THE father of London Bridge terror victim Jack Merritt has said his son would be “livid” that his death is being used to further an “agenda of hate”.

Merritt, 25, and fellow Cambridge University graduate Saskia Jones, 23, were both stabbed to death by convicted terrorist Usman Khan during a prisoner rehabilitation event they were supporting in London on Friday. Writing for The Guardian yesterday, Merritt’s father, David, said: “He would be seething at his death, and his life, being used to perpetuate an agenda of hate that he gave his everything fighting against.”

Khan was released from prison on licence in December 2018, halfway through a 16-year prison sentence after he was convicted of terror offences in February 2012.

The attack prompted the Ministry of Justice to review the licence conditions of every convicted terrorist released from prison, which Prime Minister Boris Johnson said was “probably about 74” people.

READ MORE: Johnson branded 'unfit' for office after blaming Labour for terror attack

Johnson has also vowed to take steps to ensure people are not released early when they commit serious offences.

Sharing an image of newspaper front pages about the plans, Merritt tweeted on Sunday: “Don’t use my son’s death, and his and his colleague’s photos – to promote your vile propaganda. Jack stood against everything you stand for – hatred, division, ignorance.”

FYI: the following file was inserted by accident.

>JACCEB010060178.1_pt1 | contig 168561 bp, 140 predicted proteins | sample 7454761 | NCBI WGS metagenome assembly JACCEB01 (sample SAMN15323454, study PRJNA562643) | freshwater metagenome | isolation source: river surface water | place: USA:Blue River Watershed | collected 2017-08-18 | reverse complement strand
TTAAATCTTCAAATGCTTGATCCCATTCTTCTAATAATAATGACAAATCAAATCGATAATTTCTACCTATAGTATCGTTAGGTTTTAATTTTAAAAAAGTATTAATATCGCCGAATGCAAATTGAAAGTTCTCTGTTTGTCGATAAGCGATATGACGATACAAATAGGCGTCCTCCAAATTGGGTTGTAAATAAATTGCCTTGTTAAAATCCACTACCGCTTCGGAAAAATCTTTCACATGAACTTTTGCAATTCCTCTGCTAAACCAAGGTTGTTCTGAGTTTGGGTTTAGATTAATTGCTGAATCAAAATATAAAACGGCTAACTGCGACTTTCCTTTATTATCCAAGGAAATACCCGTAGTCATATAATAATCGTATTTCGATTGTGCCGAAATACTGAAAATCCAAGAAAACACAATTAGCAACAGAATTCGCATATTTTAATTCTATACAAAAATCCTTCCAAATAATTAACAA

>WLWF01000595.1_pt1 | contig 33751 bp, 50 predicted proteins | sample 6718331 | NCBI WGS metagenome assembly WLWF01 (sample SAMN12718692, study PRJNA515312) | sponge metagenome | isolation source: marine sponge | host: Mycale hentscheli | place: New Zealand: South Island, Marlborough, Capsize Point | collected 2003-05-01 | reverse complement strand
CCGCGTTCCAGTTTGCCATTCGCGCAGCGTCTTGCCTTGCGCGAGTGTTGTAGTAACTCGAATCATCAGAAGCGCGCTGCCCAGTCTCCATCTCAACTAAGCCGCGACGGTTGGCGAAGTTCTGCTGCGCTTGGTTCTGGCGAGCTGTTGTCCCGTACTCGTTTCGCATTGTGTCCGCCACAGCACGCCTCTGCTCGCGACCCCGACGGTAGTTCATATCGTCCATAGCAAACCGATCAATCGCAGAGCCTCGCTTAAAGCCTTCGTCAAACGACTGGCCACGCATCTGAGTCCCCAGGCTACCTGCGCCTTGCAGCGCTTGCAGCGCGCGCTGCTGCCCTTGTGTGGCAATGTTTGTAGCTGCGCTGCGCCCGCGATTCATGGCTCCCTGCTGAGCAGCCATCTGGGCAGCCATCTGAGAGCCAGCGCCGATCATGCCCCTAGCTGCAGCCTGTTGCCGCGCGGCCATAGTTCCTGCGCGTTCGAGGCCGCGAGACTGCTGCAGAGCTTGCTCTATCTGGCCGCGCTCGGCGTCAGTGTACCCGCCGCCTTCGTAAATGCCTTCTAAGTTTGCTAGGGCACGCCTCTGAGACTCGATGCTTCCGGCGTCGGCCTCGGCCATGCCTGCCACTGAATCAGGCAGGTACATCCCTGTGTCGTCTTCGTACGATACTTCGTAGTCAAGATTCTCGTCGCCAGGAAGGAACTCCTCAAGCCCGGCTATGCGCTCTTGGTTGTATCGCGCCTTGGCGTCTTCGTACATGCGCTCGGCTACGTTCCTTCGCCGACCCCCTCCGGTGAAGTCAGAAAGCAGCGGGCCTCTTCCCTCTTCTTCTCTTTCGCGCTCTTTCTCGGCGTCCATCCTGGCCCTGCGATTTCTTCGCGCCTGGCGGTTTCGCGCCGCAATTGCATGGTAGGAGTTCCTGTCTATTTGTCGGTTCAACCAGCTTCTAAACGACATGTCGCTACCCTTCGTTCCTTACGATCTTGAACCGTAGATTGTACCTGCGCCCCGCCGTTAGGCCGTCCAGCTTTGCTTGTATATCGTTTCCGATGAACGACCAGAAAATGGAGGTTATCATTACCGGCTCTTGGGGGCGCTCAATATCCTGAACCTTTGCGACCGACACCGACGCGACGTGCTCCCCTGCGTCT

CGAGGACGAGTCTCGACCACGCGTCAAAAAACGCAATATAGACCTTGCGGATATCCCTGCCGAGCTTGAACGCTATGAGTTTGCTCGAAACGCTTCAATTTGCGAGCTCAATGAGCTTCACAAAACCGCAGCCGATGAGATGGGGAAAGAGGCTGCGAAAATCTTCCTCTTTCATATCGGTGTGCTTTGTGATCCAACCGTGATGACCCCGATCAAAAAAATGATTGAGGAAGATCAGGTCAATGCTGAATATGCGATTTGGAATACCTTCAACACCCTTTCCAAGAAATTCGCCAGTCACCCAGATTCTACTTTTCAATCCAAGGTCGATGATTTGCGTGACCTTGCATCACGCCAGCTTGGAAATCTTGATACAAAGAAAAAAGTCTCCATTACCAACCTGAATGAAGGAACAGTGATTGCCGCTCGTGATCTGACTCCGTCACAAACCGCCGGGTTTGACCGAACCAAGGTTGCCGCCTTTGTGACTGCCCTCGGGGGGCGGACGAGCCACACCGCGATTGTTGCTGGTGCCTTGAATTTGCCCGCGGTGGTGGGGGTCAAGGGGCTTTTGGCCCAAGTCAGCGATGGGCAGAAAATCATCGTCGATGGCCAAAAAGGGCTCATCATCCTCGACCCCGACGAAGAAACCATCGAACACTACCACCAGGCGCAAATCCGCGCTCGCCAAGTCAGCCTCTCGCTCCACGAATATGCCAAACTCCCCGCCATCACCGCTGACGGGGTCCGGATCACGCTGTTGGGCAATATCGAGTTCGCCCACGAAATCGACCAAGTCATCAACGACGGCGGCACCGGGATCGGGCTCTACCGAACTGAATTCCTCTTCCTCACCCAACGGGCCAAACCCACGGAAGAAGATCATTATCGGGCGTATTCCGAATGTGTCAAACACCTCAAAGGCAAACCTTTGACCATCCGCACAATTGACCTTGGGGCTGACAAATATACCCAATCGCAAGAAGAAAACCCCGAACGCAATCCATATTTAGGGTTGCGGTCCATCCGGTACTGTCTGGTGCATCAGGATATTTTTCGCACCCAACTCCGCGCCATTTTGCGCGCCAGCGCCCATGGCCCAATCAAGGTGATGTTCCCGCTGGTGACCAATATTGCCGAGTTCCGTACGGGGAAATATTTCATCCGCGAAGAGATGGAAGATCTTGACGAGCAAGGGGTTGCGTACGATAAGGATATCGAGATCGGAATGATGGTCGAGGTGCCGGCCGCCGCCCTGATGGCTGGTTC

In his Guardian piece, Merritt’s father said: “What Jack would want from this is for all of us to walk through the door he has booted down, in his black Doc Martens.

“That door opens up a world where we do not lock up and throw away the key. Where we do not give indeterminate sentences, or convict people on joint enterprise. Where we do not slash prison budgets, and where we focus on rehabilitation not revenge. Where we do not consistently undermine our public services, the lifeline of our nation. Jack believed in the inherent goodness of humanity, and felt a deep social responsibility to protect that. Through us all, Jack marches on.”

Merritt’s girlfriend broke down in tears as she attended a vigil in his memory in Cambridge. Leanne O’Brien (pictured) wept and clutched a cuddly toy as she was supported by family and friends at the event, which also honoured Jones.

In London, Johnson and Jeremy Corbyn observed a minute’s silence alongside members of the public. They were joined at the event by Mayor of London Sadiq Khan, who called for people to come together following the killings and work for a future “not defined by hatred but defined by hope, unity and love”.

The vigils took place as West Midlands Police said a 34-year-old man arrested in Stoke-on-Trent on suspicion of preparation of terrorist acts had been recalled to prison due to a breach of his licence conditions.

He was named in reports as Nazam Hussain, who was jailed with Usman in 2012 for terrorism offences. The force said there is no information to suggest he was involved in the London Bridge attack.